This page is dedicated to the ongoing consultation regarding the proposed Sizewell C Nuclear Power Station and Walberswick Parish Council's part in that process


Latest update: 24th May 2022

Response to Secretary of State BEIS Request for Information Related to Sizewell C 25 April 2022

The following submission was made by Cllr Josie Bassinette on behalf of the Walberswick Parish Council


Walberswick is a coastal village, less than 10 miles north of the Sizewell C site, and has within its boundaries the Walberswick Marshes, SSSI, and AONB.   Many of the questions posed by the SOS have long been raised by Walberswick Parish Council and by other local Councils and interested parties.   These issues were also raised with the Planning Inspectorate and we are glad to have another opportunity to point out the very serious flaws in the proposed Sizewell C development.  Because of these flaws, the Sizewell C development would not only have a devastating impact on the local environment and on our communities, but would also be a terrible mistake in public policy related to our current and future energy needs.  In fact, the more Government wants nuclear power, the more it should be wary of Sizewell C.   We therefore expect that the SoS will do the right thing and reject the Sizewell C DCO. 

Water Supply, Desalination Plant and Drainage

The absence of a sustainable water supply during operation should conclusively argue that this project is grossly inappropriate for its proposed site.  We reject EDF’s argument that the development can go forward without a guaranteed and sustainable water source and that it be left to be sorted out during the years of construction.  It is clear from the statements of Northumbrian Water that there is no guarantee of piped water for the Sizewell development and for the other consumer and business-based needs of water scarce east Suffolk.  EDF itself made very explicit at the Inspection Panel hearings that its proposed construction period water strategy based on tankers, diesel operated desalination and eventually electricity powered desalination was only appropriate as a temporary measure.   Sizewell C, once constructed, could not even be tested if the “temporary desalination” was not first removed. 

EDF’s reply to SoS that their solution in the long-term could be to fall back on somehow finding another site for a permanent desal if necessary – including ones that would further encroach on and endanger Minsmere and the SSSI -- cannot be accepted.   In this regard, I would like to draw to the attention of SoS that EDF’s own argument in support of desalination during construction was precisely because the negative impacts would only be temporary and that permanent desalination would not be appropriate.  For example, when the Applicant itself looked at the impact on air quality of its temporary desalination proposal, it conceded (see the document labelled Desalination Plant Air Impact, para 3.4.3 ) with regard to Ammonia, that the impact on Minsmere would go above the threshold of insignificance.  It then went on to argue that this could be dismissed by rounding down their assessment (ie by lowering the standards required) and that even if the dangers were higher, they would not matter as impact would only be temporary!   It would seem, therefore, illogical for SoS to consider approving Sizewell C development on the basis that desalination could become permanent.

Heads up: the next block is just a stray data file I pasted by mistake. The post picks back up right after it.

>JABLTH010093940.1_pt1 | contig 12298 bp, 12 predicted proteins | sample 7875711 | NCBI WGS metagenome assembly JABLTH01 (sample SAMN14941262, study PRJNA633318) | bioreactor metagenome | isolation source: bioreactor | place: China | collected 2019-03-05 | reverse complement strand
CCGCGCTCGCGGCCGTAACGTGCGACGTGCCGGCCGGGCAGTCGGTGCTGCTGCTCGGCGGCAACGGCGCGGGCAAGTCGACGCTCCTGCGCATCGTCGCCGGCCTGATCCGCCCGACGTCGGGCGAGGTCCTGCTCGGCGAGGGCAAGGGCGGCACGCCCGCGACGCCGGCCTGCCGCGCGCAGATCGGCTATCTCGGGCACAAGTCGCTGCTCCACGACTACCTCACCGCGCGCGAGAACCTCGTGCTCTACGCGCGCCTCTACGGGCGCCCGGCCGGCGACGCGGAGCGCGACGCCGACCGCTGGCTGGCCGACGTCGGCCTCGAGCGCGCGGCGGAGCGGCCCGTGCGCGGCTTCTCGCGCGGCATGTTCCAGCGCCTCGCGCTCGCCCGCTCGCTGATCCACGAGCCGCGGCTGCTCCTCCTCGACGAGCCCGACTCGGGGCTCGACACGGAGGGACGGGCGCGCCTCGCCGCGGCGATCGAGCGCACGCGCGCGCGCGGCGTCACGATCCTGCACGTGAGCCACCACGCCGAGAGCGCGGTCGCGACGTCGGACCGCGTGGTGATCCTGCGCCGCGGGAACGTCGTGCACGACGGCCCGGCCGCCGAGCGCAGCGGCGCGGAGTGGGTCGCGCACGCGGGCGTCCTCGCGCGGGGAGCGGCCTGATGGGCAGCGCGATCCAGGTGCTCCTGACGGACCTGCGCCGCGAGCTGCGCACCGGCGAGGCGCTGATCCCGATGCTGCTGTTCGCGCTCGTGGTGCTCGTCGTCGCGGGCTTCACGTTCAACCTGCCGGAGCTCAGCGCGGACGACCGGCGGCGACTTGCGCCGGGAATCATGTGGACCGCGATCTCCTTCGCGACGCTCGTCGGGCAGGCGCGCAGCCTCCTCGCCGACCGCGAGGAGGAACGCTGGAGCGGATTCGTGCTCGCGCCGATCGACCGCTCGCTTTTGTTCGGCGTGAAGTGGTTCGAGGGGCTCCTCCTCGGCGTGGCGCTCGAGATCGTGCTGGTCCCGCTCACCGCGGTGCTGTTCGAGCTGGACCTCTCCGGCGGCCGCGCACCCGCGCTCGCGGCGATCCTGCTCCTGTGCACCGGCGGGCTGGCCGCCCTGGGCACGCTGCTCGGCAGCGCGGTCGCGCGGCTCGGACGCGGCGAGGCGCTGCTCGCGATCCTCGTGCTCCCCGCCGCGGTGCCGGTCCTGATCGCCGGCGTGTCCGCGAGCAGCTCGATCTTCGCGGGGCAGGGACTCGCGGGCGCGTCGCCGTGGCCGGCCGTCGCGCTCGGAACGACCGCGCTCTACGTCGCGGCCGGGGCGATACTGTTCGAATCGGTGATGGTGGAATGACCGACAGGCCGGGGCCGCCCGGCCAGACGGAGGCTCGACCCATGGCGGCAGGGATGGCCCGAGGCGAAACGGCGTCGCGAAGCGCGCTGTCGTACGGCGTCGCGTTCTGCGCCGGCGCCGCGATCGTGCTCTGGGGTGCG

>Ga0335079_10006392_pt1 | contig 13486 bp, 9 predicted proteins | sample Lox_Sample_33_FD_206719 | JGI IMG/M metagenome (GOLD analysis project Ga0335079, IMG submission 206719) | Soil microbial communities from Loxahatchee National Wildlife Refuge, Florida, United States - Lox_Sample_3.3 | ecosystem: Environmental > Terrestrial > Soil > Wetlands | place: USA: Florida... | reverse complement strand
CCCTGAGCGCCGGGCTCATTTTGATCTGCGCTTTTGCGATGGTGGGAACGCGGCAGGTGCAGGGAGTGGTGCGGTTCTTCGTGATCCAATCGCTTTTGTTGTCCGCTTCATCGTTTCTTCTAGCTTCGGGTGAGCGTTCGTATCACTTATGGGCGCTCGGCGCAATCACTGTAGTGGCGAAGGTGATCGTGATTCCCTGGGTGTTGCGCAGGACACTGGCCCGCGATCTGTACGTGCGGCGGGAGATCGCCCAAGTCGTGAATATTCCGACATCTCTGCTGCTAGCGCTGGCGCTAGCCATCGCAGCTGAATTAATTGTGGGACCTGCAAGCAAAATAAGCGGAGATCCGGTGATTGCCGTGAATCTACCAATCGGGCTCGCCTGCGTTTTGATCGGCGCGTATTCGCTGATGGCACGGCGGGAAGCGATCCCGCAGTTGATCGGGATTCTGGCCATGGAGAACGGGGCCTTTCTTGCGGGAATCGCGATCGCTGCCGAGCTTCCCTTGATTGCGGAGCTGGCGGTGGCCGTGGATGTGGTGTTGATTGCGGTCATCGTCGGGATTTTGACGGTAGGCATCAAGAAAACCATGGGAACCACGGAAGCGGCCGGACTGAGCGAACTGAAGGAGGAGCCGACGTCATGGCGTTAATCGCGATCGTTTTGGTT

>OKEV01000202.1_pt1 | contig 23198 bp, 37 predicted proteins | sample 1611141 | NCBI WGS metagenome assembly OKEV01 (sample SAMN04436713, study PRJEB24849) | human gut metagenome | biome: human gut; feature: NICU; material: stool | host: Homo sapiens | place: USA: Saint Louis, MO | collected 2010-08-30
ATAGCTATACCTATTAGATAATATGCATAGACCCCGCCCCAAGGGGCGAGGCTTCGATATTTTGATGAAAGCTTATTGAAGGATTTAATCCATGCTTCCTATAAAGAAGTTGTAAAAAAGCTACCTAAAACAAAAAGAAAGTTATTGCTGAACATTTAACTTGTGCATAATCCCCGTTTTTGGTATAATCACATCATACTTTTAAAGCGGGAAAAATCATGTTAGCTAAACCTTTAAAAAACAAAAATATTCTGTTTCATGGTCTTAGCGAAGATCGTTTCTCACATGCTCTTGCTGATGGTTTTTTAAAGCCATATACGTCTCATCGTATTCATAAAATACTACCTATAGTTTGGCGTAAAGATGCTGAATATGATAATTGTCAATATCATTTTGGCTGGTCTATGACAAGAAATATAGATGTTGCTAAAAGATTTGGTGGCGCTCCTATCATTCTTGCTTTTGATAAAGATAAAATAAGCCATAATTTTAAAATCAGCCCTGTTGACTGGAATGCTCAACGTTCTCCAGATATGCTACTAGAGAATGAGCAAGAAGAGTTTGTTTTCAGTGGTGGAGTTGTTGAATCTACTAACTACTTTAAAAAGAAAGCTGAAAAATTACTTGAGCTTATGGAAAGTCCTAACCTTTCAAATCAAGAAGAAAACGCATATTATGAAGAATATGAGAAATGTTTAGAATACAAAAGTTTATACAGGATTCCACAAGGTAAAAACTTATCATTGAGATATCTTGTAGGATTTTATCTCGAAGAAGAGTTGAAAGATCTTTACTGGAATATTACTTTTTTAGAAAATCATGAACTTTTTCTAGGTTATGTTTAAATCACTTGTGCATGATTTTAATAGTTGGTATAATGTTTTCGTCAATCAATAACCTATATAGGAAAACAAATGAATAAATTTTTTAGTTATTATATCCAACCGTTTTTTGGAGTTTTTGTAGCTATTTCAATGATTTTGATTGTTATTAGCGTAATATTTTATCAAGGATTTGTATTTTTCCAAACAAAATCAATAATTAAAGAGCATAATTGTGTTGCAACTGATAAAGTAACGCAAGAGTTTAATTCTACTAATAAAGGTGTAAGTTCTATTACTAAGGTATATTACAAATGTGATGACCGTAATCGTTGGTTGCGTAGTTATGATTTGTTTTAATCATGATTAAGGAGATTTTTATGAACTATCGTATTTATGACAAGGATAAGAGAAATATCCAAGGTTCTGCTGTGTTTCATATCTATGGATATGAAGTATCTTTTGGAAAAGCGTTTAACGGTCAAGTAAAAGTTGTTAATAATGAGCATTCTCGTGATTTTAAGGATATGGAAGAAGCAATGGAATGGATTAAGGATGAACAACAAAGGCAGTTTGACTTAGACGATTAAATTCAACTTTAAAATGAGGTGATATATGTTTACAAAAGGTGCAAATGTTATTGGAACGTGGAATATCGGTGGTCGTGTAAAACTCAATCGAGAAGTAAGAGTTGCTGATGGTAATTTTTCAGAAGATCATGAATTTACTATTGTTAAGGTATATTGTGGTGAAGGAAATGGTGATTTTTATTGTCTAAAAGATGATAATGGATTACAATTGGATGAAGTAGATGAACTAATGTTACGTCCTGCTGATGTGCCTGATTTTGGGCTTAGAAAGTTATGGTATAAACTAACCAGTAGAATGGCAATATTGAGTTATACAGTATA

Although the SoS did not query the ‘water strategy’ being proposed by EDF during construction, it should have done so as it highlights many of the absurdities and contradictions of this DCO.   The Applicant’s proposal for some 40 daily tanker movements for at least the first year of construction on an already inappropriate transport network and then a desalination plant run on diesel, raises huge cost and environmental concerns which have not been properly addressed.  With the sky-rocketing cost of diesel and the UK’s stated claim of decreasing its dependency on imported oil, this diesel-based desalination strategy is even more absurd.   Sizewell C’s carbon intensive water strategy during construction (and possibly thereafter) undermines the argument of the Applicant of Sizewell C’s contribution to a lower carbon future.  In fact, Sizewell C will be a large net contributor for many years even after it becomes operational because of the processes used during its decade(s) long construction.

 We would also note that since the early days of the consultation, local communities have repeatedly pointed out the lack of water as a reason that these EPR reactors should not be built at Sizewell.  We note too that there is no effort being made to provide an analysis of the cost impact of the water strategy or who will be expected to pick up the cost especially under the proposed RAB financing model. 

Traffic and Transport

The question by SoS on the Applicant’s failure to put in mitigation prior to construction is one that has been asked repeatedly by local communities since the beginning of the consultations and has been routinely rebuffed by the Applicant without proper explanation or analysis.   Planning processes require the developer to consider and assess alternative methods to ensure mitigation is provided in advance.   This has not occurred.  Rather, EDF has fallen back on arguments that their development is so special and so essential that they should be allowed to trample planning rules, trample local communities and trample the environment.  We whole-heartedly reject such an approach and SoS must do the same.